Science Fair Project Encyclopedia
He was born in Grunbach and as a young man became an apprentice machinist at a foundry. He initially became interested in aviation through a fascination with zeppelins, and in 1909 attended an international airshow in Frankfurt am Main. The following year, he built his first aircraft, working from a set of plans by Henri Farman.
Soon afterwards, he gained employment at Luft Verkehrs Gesellschaft (LVG) who were building Farman aircraft. From there, he went to Albatros, where Heinkel designed the Albatros B-II, a reconnaissance aircraft used during the early stages of the First World War. After leaving the Albatros, Heinkel designed several seaplanes for the Hansa-Brandenburg company starting in 1914.
In 1922 Heinkel established the Heinkel-Flugzeugwerke company at Warnemünde. Due to the restrictions placed on German aircraft manufacturing by the Treaty of Versailles, Heinkel looked overseas for contracts, with some seaplane designs being licence-built in Sweden and working on catapult-launched seaplanes for the Imperial Japanese Navy. Back in Germany, he installed a similar catapult on the ocean liner Bremen for launching mailplanes.
After Adolf Hitler came to power, designs by Heinkel's firm formed a vital part of the Luftwaffe's growing strength in the years leading up to the Second World War. This included the Heinkel He 59 , the Heinkel He 115 and the Heinkel He 111.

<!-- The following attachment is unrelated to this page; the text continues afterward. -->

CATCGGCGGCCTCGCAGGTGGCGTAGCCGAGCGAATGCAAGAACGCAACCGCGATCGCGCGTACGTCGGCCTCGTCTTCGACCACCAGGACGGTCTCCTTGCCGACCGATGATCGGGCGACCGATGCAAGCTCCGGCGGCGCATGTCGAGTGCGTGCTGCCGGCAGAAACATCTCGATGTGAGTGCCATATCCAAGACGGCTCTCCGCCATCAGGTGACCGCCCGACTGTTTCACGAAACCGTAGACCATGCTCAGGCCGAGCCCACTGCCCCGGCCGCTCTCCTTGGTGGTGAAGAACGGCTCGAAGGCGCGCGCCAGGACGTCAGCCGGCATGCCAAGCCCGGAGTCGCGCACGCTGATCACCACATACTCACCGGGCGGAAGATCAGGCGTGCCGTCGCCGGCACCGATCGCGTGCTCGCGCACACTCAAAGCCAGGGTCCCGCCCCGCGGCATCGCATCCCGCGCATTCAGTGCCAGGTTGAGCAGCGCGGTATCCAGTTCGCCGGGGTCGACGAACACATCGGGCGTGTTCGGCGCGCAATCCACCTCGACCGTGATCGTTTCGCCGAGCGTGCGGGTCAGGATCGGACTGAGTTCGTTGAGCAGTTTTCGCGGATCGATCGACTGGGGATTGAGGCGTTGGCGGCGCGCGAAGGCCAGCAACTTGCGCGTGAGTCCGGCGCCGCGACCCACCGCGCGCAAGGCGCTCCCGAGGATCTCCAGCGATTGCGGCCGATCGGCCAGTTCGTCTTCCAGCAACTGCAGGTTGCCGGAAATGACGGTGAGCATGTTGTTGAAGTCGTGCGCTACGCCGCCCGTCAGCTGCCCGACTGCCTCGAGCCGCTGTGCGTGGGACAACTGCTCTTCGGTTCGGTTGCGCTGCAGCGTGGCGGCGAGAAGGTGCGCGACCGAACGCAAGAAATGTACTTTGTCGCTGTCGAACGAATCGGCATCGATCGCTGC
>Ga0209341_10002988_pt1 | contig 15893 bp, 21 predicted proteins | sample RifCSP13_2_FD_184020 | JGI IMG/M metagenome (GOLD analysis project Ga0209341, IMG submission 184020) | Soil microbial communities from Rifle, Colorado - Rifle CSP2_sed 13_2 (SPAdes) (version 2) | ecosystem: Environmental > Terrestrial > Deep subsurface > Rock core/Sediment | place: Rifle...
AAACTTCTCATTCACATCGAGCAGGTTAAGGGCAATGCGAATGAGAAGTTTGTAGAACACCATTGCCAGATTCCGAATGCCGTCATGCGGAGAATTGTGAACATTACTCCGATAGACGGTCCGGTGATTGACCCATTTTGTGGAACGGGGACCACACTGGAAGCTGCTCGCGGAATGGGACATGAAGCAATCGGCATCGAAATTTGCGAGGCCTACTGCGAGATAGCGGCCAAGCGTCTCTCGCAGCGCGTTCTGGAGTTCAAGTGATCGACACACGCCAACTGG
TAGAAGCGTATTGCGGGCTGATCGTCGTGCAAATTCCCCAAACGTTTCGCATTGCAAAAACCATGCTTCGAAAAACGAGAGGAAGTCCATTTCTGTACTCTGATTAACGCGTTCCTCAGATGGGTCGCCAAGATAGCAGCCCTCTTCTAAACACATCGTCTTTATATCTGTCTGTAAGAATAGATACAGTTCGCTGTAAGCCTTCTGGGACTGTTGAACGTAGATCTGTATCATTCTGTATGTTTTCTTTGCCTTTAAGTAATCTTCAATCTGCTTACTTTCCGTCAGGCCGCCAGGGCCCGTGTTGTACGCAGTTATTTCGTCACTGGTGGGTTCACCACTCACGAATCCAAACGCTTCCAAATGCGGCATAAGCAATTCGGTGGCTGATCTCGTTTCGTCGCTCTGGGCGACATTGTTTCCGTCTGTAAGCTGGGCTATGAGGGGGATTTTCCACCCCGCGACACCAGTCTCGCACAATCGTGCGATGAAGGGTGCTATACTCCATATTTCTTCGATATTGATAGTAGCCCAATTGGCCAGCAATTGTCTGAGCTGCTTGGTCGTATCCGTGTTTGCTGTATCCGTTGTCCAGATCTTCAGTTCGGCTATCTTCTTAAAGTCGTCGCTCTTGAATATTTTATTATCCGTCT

Heinkel was passionate about high-speed flight, and was keen on exploring alternative forms of aircraft propulsion. He donated aircraft to Wernher von Braun who was investigating rocket propulsion for aircraft, as well as sponsoring the research of Hans von Ohain into turbojet engines.
Heinkel had been a critic of Hitler's regime from the time that he had been forced to sack Jewish designers and staff in 1933. In 1942 the government "nationalised" the Heinkel works. In practice, this meant that Heinkel was detained until he sold his controlling interest in his factories to Hermann Göring. At the end of the war Heinkel was arrested by the Allies but evidence of anti-Hitler activities and his treatment by the regime led to his acquittal and he was allowed to go free, although his company (along with the rest of Germany's aviation industry) was initially forbidden to produce aircraft.
Ernst Heinkel died in 1958 in Stuttgart. His autobiography, Stürmisches Leben was published in 1956 and translated into English as He1000 in its British edition and Stormy Life: Memoirs of a Pioneer of the Air Age in its US edition.
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